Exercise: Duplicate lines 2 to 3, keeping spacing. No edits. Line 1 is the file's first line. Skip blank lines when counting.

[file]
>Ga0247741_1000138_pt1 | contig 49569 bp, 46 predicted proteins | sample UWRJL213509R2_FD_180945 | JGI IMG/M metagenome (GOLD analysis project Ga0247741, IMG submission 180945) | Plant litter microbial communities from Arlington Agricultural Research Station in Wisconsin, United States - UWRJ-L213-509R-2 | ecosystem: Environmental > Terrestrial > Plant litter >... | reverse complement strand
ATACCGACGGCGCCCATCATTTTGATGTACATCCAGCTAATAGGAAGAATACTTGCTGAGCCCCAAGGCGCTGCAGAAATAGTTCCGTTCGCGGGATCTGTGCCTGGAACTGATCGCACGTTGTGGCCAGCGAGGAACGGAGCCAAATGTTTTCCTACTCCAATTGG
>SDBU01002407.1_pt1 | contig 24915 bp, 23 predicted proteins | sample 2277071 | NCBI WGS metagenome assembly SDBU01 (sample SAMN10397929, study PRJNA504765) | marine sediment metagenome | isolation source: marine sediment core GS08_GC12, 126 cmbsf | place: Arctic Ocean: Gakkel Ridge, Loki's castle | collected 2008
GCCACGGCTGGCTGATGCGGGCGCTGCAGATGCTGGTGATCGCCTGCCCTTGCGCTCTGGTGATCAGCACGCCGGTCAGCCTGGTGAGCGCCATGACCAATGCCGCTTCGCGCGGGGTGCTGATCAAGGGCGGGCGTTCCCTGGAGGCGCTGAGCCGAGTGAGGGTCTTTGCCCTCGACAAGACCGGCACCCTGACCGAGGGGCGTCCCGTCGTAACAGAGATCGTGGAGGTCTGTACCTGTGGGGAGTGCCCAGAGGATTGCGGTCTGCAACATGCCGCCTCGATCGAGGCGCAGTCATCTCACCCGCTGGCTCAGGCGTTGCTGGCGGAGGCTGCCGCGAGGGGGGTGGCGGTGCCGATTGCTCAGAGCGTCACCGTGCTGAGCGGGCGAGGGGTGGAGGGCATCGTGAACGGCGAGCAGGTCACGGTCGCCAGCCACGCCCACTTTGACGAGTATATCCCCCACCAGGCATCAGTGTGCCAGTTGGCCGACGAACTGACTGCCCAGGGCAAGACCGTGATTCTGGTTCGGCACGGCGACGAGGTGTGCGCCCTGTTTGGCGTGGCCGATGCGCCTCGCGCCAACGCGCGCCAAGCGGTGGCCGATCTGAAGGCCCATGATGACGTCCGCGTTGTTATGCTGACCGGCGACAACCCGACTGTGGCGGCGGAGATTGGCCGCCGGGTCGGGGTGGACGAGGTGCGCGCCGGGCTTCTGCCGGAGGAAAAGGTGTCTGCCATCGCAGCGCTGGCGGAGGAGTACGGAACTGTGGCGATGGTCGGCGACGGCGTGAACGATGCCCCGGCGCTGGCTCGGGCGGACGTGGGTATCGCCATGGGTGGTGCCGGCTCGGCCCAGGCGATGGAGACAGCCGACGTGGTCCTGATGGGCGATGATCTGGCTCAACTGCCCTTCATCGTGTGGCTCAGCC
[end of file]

ATACCGACGGCGCCCATCATTTTGATGTACATCCAGCTAATAGGAAGAATACTTGCTGAGCCCCAAGGCGCTGCAGAAATAGTTCCGTTCGCGGGATCTGTGCCTGGAACTGATCGCACGTTGTGGCCAGCGAGGAACGGAGCCAAATGTTTTCCTACTCCAATTGG
>SDBU01002407.1_pt1 | contig 24915 bp, 23 predicted proteins | sample 2277071 | NCBI WGS metagenome assembly SDBU01 (sample SAMN10397929, study PRJNA504765) | marine sediment metagenome | isolation source: marine sediment core GS08_GC12, 126 cmbsf | place: Arctic Ocean: Gakkel Ridge, Loki's castle | collected 2008